Textuality is often thought of in linguistic terms; for instance, the talk and writing that circulate in the classroom. In this paper I take a multimodal perspective on textuality and context. I draw on illustrative examples from school Science and English to examine how image, colour, gesture, gaze, posture and movement—as well as writing and speech—are mobilized and orchestrated by teachers and students, and how this shapes learning contexts. Throughout the paper I discuss the issues raised by a multimodal perspective for the conceptualization of text and learning context, and how this approach can contribute to learning and pedagogy more generally. I suggest that attending to the full ensemble of communicative modes involved in learning contexts enables a richer view of the complex ways in which curriculum knowledge (and policy) is mediated and articulated through classroom practices.
Jason and Paul discuss writing, note-taking, tagging, and outlining with Tree, Scrivener, Gitit, Evernote, FoldingText, Mendeley, Zotero, Editorial, Markdown, Copy, LaTeX, Pandoc, MacVim, TextMate, BibTeX, and DEVONthink.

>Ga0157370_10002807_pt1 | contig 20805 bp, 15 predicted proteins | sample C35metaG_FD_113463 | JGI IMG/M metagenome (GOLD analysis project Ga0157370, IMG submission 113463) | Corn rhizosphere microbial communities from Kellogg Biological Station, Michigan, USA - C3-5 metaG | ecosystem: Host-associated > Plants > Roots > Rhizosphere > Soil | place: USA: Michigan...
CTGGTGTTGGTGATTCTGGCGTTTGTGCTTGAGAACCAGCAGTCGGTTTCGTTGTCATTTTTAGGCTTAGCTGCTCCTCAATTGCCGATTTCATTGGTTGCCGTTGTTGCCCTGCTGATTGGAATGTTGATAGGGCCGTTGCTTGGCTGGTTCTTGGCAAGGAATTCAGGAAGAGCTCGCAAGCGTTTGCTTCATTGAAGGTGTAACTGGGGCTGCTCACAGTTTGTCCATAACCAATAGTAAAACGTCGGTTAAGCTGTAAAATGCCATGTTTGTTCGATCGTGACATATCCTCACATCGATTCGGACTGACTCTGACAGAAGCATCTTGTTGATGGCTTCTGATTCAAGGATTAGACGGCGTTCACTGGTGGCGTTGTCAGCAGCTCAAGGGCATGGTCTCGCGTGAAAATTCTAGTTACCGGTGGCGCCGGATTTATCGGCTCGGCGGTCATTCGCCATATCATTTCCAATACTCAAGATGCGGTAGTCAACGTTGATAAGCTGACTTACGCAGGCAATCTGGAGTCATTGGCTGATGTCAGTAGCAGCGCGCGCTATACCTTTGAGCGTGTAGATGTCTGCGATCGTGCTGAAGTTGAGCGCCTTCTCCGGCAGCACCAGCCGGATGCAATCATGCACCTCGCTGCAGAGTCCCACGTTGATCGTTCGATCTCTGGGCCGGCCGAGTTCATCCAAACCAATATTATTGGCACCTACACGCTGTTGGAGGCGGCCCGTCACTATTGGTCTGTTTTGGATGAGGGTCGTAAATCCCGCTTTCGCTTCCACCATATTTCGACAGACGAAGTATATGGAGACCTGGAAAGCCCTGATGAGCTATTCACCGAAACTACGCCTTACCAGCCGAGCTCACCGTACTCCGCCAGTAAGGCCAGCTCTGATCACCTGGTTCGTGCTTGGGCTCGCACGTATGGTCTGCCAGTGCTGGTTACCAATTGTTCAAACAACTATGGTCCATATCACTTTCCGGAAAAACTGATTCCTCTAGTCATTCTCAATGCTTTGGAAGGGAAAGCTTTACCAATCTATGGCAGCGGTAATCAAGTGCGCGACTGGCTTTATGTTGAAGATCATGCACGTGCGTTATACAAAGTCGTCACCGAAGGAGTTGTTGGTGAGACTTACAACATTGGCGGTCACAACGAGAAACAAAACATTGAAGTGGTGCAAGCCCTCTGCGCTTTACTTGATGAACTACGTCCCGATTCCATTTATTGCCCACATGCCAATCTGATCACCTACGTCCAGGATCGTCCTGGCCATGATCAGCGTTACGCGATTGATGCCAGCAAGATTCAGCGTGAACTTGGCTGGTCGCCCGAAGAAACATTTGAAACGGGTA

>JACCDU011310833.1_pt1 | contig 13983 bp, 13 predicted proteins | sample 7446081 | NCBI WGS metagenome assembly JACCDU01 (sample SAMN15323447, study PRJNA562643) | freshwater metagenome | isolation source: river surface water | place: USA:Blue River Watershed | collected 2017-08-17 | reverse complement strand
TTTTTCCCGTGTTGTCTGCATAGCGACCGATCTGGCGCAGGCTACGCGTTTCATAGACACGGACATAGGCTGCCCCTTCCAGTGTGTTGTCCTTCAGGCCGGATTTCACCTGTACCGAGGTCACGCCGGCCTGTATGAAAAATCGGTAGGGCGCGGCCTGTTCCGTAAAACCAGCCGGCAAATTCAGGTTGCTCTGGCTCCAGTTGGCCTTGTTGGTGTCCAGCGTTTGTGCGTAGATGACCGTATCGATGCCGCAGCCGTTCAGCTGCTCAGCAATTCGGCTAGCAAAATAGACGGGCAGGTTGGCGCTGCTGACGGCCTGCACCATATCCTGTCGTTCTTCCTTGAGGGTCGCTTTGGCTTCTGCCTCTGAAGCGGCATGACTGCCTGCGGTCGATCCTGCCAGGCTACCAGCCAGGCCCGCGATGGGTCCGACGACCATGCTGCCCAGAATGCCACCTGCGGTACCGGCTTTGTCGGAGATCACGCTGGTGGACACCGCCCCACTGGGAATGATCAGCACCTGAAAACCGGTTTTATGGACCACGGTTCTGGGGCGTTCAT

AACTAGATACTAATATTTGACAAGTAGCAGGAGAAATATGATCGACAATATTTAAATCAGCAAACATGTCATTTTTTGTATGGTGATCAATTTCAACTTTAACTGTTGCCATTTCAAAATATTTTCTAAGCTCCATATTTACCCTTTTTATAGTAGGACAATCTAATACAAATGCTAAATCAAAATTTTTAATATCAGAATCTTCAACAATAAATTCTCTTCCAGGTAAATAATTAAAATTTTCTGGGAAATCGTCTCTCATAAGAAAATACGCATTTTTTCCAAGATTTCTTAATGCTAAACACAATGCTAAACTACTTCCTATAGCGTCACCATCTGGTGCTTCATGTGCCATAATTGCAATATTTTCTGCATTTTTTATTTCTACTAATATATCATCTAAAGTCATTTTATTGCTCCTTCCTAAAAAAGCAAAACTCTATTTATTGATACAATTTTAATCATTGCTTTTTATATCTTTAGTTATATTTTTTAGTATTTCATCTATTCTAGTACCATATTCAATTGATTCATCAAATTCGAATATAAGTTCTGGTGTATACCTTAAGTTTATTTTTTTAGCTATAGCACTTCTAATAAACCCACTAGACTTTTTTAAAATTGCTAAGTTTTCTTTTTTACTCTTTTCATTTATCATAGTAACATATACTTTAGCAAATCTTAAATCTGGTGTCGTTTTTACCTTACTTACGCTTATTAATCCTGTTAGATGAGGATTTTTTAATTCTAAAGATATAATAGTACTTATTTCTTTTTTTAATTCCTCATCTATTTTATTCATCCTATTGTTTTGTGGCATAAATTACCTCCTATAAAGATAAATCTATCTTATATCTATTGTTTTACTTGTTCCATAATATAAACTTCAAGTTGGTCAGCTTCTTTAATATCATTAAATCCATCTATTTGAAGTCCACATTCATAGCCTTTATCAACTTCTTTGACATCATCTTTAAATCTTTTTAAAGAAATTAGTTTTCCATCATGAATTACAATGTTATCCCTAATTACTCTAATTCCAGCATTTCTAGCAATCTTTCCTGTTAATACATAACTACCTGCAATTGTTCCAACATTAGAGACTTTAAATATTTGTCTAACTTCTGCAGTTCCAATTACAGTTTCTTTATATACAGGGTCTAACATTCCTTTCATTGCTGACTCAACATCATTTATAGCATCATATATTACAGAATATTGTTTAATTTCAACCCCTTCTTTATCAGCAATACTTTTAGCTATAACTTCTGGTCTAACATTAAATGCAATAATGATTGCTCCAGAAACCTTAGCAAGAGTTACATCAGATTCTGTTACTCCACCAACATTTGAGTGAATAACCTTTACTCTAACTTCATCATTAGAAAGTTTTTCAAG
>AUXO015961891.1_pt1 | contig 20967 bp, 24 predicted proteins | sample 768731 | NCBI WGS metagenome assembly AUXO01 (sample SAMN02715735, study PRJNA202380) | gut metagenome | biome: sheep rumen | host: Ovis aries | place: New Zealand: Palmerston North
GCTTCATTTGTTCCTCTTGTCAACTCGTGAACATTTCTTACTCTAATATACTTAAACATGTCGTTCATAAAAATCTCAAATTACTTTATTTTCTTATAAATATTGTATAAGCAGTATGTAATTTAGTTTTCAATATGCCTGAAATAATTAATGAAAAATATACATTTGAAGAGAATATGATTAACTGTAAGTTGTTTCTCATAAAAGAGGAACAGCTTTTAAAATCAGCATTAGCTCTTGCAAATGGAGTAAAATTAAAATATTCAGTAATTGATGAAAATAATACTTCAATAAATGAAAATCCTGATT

Essays are the compendium of knowledge in literature, be it in prose, literary criticisms or critiques or any other genre where essays are used for communicating ideas. Essays depict good writing style, vocabulary power and immense flow of the thoughts of the writer. As far as academic essays are concerned, students are assigned with many kinds of essay writing for showcasing their abilities to analyze a topic, present it in the expected format through proper words in an impressive style.
How does a professional writer discuss “The Elements of Style” without nervously looking over his shoulder and seeing Will Strunk and E. B. White (or thousands of readers of their book) second-guessing him? (Is “second-guessing” hyphenated or not? Is posing a question the same as using the passive voice?)